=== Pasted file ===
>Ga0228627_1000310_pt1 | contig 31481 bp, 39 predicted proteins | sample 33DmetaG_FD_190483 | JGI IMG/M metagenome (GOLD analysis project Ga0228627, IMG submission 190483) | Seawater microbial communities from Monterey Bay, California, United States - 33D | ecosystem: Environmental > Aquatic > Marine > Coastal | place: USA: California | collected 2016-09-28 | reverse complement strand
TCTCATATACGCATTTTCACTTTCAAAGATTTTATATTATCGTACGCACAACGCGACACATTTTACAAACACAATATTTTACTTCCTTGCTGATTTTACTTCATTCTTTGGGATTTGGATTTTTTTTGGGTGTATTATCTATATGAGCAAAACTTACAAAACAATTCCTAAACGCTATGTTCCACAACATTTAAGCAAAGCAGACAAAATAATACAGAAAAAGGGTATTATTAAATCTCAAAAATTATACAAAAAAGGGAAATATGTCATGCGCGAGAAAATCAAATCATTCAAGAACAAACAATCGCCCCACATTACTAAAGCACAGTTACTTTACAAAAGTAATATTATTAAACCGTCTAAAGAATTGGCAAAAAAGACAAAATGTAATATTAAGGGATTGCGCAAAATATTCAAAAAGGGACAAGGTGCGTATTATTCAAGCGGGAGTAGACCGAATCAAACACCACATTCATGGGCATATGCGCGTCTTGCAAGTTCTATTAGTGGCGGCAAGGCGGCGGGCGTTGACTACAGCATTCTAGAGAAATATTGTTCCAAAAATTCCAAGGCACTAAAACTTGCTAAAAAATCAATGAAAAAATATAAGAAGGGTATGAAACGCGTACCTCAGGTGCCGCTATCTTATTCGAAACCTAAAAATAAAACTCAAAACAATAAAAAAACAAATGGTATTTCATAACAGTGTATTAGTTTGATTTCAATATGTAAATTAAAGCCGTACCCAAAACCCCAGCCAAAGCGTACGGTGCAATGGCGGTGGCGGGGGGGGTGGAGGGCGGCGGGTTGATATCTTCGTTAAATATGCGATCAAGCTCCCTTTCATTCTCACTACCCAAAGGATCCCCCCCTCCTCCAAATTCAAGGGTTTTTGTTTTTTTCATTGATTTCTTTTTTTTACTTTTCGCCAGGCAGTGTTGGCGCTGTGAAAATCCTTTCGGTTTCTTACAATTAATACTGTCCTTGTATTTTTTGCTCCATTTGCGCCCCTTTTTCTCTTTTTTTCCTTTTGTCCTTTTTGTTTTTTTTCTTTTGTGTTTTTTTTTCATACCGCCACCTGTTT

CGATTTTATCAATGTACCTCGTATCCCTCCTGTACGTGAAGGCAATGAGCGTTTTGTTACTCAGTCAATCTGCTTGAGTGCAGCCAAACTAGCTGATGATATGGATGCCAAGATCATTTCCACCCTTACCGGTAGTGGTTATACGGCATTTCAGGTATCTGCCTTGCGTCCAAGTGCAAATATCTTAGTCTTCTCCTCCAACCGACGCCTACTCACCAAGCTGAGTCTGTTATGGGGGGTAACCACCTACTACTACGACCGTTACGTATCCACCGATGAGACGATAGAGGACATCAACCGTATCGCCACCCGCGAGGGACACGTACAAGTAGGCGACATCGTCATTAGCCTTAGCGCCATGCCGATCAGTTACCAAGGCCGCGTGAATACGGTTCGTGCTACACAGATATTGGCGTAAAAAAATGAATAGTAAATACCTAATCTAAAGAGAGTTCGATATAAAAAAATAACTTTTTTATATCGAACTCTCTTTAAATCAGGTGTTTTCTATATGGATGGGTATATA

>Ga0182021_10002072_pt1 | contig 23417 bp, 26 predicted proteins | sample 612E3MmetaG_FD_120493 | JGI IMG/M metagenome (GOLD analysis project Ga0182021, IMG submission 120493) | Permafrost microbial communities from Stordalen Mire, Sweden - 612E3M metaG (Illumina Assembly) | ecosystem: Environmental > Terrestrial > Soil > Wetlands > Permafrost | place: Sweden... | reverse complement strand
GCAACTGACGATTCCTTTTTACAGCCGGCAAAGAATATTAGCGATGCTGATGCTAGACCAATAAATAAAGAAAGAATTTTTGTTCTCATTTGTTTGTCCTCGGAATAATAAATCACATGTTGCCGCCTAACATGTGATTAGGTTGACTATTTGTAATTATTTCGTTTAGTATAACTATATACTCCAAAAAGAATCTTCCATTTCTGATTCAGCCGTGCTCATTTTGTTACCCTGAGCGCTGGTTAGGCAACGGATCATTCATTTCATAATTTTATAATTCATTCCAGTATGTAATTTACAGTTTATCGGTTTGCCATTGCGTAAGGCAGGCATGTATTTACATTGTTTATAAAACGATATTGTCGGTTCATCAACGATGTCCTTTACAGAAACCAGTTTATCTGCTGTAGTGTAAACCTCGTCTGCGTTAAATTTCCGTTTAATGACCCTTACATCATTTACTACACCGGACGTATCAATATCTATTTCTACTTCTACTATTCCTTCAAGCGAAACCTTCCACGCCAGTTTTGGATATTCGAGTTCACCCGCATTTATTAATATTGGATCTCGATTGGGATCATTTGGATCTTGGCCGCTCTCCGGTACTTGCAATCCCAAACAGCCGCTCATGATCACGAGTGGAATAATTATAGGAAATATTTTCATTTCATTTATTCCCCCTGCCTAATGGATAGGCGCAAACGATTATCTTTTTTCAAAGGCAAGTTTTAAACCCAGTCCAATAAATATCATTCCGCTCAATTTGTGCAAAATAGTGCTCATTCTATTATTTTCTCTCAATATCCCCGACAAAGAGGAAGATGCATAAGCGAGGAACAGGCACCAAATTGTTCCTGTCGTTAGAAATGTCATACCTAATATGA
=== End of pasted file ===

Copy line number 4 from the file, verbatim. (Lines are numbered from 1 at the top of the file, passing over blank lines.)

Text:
>Ga0182021_10002072_pt1 | contig 23417 bp, 26 predicted proteins | sample 612E3MmetaG_FD_120493 | JGI IMG/M metagenome (GOLD analysis project Ga0182021, IMG submission 120493) | Permafrost microbial communities from Stordalen Mire, Sweden - 612E3M metaG (Illumina Assembly) | ecosystem: Environmental > Terrestrial > Soil > Wetlands > Permafrost | place: Sweden... | reverse complement strand